I recently asked the question in one of our meetings, “Why is it that we (the church) sometimes seem to have so much trouble going deeper and being more vulnerable in our relationships with each other?”  The answers that came back were remarkably consistent.  In a nutshell, the standard response was “we’re tiered of getting hurt.”  One guy likened his hesitancy to pursue relationships to the memory of being at the Jr. High dance and being afraid of  crossing the room to ask a girl to dance for fear that she might turn him down.   Rejection can be a crushing blow to our identity and sense of self worth… even as adults.  We all have an inborn need to feel that who we are matters, to God and to others.  But in our pursuit of validation, we have often been reminded of how limited our capacity can be to bestow value and worth on one another.  Some of our attempts at genuine relationship have even resulted in a crystal clear confirmation of that which we fear the most… the sense that who we are and what we have to offer really doesn’t matter that much.  This can be especially painful when that message is communicated through our local church experience.  And yet, because we were created to function in the context of intimacy and community, we are subconsciously driven to keep putting ourselves out there in hopes of attaining at least a tolerable level of acceptance and approval.

In the 1940s, Abraham Maslow, one of the early proponents of developmental psychology, proposed that our most basic needs include:

  1. Self Actualization – our need to reach our full potential and destiny.
  2. Esteem – our need to be valued and respected by self and others.
  3. Social – our need to be connected to a larger group and to be loved and accepted within that group.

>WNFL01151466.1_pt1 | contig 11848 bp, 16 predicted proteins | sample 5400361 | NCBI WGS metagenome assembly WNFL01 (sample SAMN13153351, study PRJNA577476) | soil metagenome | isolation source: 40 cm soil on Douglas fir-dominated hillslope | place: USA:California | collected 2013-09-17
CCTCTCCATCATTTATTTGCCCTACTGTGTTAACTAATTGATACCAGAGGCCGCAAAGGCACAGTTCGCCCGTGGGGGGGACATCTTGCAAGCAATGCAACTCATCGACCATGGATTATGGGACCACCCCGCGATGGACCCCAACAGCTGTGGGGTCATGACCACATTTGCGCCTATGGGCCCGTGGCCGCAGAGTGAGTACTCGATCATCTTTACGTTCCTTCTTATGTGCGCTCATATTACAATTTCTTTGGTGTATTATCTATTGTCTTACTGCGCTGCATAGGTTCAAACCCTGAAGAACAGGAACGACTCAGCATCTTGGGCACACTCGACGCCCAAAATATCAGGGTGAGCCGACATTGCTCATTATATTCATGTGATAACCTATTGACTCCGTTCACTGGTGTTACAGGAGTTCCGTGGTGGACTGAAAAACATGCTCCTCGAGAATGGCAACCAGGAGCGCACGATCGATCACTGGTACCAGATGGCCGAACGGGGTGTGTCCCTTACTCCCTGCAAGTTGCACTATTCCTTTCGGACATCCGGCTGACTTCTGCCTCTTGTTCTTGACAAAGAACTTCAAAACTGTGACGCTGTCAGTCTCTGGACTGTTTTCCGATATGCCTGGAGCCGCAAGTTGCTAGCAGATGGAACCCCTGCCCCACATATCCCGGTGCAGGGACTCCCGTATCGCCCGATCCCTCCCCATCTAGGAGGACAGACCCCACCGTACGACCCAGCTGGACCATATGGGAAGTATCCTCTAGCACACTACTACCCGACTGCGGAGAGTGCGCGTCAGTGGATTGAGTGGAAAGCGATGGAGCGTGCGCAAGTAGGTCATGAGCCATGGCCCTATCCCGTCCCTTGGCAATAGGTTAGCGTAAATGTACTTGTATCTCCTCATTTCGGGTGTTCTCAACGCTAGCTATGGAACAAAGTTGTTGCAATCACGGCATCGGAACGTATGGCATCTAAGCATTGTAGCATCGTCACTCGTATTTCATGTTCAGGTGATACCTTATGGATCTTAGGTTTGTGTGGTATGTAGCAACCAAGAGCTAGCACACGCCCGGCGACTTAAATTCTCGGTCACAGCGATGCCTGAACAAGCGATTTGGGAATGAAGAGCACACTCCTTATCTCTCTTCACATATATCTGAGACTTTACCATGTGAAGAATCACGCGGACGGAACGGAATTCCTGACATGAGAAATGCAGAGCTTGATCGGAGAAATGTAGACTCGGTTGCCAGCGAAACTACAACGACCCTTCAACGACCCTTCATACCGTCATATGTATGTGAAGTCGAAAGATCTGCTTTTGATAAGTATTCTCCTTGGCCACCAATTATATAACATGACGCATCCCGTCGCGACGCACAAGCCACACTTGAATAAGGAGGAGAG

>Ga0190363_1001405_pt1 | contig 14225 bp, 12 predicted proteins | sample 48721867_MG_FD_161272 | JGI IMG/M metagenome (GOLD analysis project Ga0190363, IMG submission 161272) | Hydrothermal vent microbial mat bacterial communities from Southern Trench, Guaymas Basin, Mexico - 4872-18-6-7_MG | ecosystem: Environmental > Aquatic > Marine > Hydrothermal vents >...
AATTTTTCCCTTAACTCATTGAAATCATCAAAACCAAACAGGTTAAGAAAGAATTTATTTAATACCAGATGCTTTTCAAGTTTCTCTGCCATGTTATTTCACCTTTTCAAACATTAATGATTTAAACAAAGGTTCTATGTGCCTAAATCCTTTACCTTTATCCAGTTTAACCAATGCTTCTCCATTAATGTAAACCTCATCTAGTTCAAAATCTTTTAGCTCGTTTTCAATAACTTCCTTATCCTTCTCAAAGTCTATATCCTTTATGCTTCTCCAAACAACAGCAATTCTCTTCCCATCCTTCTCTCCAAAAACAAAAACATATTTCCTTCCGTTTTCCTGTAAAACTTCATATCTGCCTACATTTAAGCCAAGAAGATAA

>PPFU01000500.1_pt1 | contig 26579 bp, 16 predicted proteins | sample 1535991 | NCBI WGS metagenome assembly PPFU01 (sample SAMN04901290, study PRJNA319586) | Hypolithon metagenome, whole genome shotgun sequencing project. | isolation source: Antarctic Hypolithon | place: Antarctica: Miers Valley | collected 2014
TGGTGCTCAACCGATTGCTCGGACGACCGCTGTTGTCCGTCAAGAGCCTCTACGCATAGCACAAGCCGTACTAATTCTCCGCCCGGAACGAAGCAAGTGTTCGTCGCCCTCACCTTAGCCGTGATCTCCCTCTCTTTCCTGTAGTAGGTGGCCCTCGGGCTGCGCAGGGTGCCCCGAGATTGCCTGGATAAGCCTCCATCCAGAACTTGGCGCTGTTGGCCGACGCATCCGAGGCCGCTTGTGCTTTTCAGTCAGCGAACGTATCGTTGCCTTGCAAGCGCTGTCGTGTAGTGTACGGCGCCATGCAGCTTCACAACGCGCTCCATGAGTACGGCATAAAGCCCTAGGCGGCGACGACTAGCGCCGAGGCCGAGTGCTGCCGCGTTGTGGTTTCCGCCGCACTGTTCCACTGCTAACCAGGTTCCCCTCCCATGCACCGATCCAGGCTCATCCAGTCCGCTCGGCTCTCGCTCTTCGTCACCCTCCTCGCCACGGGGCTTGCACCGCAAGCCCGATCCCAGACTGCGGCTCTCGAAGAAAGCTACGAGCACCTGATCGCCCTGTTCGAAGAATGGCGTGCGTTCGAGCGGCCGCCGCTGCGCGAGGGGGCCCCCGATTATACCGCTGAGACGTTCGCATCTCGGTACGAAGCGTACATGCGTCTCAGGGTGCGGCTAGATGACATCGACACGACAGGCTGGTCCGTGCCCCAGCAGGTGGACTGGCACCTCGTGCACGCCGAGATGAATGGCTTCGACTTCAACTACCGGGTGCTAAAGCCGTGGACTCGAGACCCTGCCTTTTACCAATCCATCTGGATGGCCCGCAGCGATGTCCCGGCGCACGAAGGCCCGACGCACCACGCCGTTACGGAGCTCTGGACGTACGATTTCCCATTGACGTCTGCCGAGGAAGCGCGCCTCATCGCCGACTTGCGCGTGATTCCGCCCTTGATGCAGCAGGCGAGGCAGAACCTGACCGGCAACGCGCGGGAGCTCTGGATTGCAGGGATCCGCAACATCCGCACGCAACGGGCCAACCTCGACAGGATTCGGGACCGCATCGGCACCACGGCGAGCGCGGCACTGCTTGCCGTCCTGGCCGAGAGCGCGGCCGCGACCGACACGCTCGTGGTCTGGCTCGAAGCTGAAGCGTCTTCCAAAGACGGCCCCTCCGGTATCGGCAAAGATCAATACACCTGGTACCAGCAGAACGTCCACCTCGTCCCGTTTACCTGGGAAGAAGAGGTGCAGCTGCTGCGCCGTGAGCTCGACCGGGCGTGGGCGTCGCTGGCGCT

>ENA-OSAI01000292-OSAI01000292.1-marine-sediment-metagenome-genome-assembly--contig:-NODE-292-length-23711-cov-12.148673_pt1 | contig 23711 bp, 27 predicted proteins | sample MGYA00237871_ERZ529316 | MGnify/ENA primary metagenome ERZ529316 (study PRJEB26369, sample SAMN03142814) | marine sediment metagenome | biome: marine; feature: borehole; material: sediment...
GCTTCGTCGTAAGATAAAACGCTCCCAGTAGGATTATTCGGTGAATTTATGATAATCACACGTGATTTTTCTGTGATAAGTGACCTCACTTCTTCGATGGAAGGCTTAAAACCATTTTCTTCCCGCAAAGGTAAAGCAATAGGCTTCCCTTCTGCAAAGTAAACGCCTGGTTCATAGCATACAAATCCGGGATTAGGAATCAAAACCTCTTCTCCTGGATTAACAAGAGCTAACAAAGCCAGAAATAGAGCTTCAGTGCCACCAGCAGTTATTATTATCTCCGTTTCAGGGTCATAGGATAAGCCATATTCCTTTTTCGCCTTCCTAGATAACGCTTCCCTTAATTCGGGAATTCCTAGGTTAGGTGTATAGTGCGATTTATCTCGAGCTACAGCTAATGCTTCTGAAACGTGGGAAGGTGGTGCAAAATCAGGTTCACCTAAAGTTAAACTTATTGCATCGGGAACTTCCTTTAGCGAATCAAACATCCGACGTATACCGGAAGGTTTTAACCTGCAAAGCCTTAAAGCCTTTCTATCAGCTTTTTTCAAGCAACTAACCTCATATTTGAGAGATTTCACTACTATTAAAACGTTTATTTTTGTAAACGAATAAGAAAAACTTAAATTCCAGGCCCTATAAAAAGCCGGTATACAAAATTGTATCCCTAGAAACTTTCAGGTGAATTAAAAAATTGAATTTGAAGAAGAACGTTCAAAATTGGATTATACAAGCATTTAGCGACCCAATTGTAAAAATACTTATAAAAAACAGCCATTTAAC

He also noted that we will sometimes be willing to deny ourselves even our most basic of needs, like food, in order to gain acceptance and a sense of belonging within a group.  I believe Maslow understood some things that many of us in the church have somehow lost touch with.  The top three tiers of Maslow’s Hierarchy of Needs can easily be supported by scripture and are clearly in sink with the Lord’s heart for his people.  Does he want us to reach our intended purpose and destiny?  To be all we were meant to be?  How important is it that we have a deep sense that we are valued, loved, accepted, and connected to something much bigger than ourselves?  More importantly, how many of us currently feel that these needs are being sufficiently met?

Because of our culture’s transient nature and the unspoken devotion we have to our long standing local church paradigm, many believers have basically learned to live without some of the very things that we need the most.  Even more concerning is the fact that some of us have gone as far as to simply give up our hope of attaining meaningful relationship altogether.  There seems to be a growing trend among Christians to adopt the attitude of, “It’s just not worth it… I’ve been burnt before, I’ll just get burnt again.”  This has produced an army of believers who no longer have the bond of being united against a common enemy, but now feel it necessary to trust no one and to guard their heart so closely that none are allowed to enter its deeper recesses… including God.  This has left much of the bride feeling very alone and isolated.

The lord provided us with the quintessential example of vulnerability in John 13:3-5

Jesus knew that the Father had put all things under his power, and that he had come from God and was returning to God;  so he got up from the meal, took off his outer clothing, and wrapped a towel around his waist. After that, he poured water into a basin and began to wash his disciples’ feet, drying them with the towel that was wrapped around him.

 

It has always amazed me that Jesus, knowing full well that he was soon going to be betrayed, rejected, and completely abandoned by his closest of friends, was still willing to serve them in such a personal way.  His humility and unguarded vulnerability remained in tact, even in the face of ultimate rejection and unparalleled emotional pain.  But notice the first verse in this passage, the Lord had an acute awareness “that he had come from God and was returning to God” I submit to you that Jesus was able to let his guard down only because of the nature of his relationship to his Father.   His identity was secure.  He knew where he had come from, and he knew where he was headed.  Although he loved those men dearly, he did not need their validation or approval in order to serve them in this most intimate and gracious of ways.